Friday, 12 September 2014

How I learned to disregard the canon and enjoy the game; Neverwinter edition (IV)

[copy-paste intro]
It is no secret that I am not that into Dungeons and Dragons. So much so, that I considered it quite an achievement when I was able to let go some of my biases and thoroughly enjoy a game set in  D&D-verse. (Watching some webseries that feature paper-and-pen-folk in action has also somewhat softened my cold, joyless heart. Notable culprits include "Tales from The Table" and "Dorkness Rising".) And now, Neverwinter Nights 2. 

The whole load of playthrough notes turned out too voluminous to wrestle all at once, so I'm dividing it into a series of shorter posts instead. This was Part Three.

Now, shall we?

(Clicking the images should display them in full glory.)

Part Four. "You're in my crew." 

There were times when having to manage and control a bunch of separate characters at once, especially in real-time, made me just plain uneasy. Although I've since learned to deal with plenty of companion NPCs, troops & posses, my gameplay thinking still doesn't default to "adventuring party logic". In fact, being able to handle party members who might require direct puppeteering and still enjoy myself is still something I mentally file under "letting go of my D&D prejudice". When various characters started gravitating towards my path here, at first I could only see them as "those buggers who do the fighting for you" (alternatively, "those buggers who get in the way and steal your exp").

Just look at that thieving... oh, right.

When it was time to level them up, I initially let the game pick defaults, trying to avoid messing up, and keep my distance, at the same time. Very soon I switched over to manual meddling, though - something I wouldn't imagine I'd do before starting the game. I went on shaping everyone somewhat  against the grain (without comprehending the relevant numbers, too!). Compared to defaults, I significantly fuzzed up everyone's narrow specialization and assigned skill points where "normal players" probably wouldn't. For one, everybody got Able Learner (not that surprising); also, I made sure every companion got at least some minimal healing capacities, because redundancy. I also gave Khelgar some intelligence boost and a few diplomacy points, while the more brittle lot were universally forced to take lessons in Tumble and Parry.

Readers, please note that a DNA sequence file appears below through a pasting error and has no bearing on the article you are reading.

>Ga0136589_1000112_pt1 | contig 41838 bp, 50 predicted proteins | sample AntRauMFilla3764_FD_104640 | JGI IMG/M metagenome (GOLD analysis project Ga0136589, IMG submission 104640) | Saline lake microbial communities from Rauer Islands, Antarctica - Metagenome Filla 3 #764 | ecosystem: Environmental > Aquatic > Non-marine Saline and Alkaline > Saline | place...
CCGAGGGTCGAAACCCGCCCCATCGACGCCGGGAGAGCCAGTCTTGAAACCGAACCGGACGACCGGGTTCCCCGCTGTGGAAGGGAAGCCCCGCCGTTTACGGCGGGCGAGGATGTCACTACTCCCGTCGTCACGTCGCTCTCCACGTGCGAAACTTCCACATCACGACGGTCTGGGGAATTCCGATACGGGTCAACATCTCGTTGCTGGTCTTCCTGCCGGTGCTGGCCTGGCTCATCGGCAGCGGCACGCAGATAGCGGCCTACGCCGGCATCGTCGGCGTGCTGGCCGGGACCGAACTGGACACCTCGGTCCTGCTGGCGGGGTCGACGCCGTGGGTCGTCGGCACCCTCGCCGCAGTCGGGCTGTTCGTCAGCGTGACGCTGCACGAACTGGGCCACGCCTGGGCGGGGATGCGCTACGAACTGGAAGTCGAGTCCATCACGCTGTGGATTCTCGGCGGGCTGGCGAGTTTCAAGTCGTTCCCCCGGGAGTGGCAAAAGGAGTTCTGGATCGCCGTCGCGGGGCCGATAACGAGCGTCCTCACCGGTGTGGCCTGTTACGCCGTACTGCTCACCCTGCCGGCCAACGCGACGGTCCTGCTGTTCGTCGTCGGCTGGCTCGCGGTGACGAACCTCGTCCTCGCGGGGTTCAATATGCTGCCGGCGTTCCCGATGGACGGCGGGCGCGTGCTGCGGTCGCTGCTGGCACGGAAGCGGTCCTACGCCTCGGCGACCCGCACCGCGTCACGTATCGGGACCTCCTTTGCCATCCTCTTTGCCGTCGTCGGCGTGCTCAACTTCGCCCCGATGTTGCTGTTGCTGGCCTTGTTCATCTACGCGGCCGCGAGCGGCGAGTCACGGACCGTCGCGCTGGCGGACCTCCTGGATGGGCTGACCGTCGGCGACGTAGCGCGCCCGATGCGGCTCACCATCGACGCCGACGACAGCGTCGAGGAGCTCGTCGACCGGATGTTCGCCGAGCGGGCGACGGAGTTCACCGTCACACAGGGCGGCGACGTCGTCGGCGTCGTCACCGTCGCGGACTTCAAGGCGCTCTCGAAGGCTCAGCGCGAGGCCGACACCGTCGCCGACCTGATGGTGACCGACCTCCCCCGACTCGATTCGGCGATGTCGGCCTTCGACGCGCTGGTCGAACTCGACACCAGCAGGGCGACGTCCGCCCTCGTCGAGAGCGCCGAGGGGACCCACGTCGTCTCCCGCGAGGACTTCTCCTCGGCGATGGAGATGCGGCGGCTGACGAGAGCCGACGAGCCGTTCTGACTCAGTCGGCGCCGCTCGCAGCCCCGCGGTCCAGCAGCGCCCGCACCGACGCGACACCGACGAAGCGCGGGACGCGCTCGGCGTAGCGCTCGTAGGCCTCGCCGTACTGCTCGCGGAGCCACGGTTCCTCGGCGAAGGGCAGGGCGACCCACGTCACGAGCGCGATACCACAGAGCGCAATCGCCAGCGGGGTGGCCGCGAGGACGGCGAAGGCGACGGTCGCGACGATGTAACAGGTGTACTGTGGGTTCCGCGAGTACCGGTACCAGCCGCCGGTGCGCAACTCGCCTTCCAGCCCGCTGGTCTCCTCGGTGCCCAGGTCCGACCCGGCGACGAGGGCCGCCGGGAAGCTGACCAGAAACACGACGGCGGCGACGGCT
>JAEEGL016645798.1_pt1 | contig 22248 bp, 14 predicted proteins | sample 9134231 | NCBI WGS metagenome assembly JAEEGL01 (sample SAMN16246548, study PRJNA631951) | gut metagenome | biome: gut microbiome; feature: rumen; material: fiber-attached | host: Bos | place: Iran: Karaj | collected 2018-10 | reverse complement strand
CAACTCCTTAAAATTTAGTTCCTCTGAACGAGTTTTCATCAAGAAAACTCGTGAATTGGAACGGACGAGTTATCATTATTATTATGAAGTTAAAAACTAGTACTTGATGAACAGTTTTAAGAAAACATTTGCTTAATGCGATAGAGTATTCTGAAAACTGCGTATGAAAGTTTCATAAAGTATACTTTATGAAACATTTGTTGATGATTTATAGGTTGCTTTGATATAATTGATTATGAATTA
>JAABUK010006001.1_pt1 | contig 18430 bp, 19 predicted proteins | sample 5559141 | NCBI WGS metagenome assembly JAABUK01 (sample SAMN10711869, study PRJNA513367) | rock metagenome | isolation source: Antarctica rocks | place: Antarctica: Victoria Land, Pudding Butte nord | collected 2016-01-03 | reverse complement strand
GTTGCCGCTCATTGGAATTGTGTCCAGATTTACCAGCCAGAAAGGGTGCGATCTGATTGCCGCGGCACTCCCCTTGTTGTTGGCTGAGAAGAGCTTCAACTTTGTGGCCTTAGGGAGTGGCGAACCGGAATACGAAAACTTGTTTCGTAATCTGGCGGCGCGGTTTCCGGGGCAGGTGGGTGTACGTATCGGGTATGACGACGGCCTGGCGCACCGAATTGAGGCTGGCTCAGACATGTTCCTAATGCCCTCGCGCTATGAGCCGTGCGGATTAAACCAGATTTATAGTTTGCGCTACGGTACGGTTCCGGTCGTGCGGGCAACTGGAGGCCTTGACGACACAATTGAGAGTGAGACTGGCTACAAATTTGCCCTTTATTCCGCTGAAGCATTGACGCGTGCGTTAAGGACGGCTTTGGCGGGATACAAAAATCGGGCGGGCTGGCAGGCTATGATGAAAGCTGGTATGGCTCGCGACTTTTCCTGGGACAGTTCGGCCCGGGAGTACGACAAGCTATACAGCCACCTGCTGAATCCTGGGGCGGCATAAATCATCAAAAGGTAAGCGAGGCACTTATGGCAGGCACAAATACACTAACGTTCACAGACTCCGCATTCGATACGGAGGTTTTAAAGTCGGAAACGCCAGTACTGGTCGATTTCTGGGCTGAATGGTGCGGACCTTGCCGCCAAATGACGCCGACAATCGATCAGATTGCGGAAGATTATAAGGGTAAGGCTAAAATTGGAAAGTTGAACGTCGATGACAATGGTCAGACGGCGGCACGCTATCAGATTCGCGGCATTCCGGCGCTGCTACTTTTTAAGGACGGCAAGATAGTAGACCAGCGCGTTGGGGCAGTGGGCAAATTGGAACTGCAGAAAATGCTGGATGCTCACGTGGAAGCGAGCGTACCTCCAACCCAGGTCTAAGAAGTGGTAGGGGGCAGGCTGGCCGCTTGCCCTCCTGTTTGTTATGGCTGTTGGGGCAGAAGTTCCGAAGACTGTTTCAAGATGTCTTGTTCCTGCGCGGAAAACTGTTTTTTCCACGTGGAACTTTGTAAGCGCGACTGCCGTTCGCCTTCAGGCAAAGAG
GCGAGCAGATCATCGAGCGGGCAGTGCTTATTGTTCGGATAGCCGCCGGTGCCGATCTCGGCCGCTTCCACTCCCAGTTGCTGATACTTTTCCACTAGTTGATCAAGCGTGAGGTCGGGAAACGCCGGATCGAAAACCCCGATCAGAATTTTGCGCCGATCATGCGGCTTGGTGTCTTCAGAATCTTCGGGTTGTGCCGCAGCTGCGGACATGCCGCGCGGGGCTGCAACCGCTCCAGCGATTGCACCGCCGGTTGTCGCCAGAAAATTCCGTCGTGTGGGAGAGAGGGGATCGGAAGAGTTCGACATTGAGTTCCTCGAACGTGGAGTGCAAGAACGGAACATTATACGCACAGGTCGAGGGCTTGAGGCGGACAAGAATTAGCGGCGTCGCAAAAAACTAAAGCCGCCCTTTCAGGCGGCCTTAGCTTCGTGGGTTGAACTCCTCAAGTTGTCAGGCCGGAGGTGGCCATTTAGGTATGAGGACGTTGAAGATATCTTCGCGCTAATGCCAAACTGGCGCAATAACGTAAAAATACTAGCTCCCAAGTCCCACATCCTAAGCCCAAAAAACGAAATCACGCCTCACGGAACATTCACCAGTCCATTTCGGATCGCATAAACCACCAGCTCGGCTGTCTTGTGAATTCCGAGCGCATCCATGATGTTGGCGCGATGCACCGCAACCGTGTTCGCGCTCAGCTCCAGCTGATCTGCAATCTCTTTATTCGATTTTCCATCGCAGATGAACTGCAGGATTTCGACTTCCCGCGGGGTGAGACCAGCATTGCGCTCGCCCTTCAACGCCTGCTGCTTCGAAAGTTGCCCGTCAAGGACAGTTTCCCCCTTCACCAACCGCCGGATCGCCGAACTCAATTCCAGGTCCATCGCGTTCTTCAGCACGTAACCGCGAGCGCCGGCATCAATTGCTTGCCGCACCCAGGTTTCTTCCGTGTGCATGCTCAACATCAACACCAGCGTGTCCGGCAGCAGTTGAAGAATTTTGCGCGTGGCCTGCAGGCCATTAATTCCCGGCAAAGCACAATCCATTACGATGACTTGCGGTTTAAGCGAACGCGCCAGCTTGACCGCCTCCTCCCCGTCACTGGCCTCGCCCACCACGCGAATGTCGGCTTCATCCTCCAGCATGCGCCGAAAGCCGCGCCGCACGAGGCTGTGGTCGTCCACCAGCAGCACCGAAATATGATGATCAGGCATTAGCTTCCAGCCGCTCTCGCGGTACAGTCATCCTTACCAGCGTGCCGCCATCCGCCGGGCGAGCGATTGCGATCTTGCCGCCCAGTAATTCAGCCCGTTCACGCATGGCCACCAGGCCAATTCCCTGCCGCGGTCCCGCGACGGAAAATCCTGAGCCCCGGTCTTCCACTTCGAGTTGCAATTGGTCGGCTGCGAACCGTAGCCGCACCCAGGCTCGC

Actually, everyone was forced to take lessons in Tumble and Parry.

My warming up to the joys of team playing happened suddenly and surprised myself. Here's quoting one of those mid-game-laments:
"I made a surprising discovery the other day. /.../ I don't actually hate the menagerie of companions aspect in NWN2. Like, at all. I think this is a similar case to my realization about Call to Power II: "i don't play the one civilization, i actually play the whole game (just that i control some buggers more directly than others)". Here, too, i suddenly realized i'm not actually playing the character, i am *playing the party* - building  a "hand" around the player-created "joker" if you will. And oddly enough, i'm finding the "hand management" and combinations-play (often with the intent to maximize my influence) quite fulfilling - now that i'm doing it being aware of it and all. /.../ I find this ... finding enjoyment in unexpected places rather liberating. Interestingly enough, i believe that if i'd been coming from pen'n'paper playing background, i'd never been able to "unlock" this mode of thinking."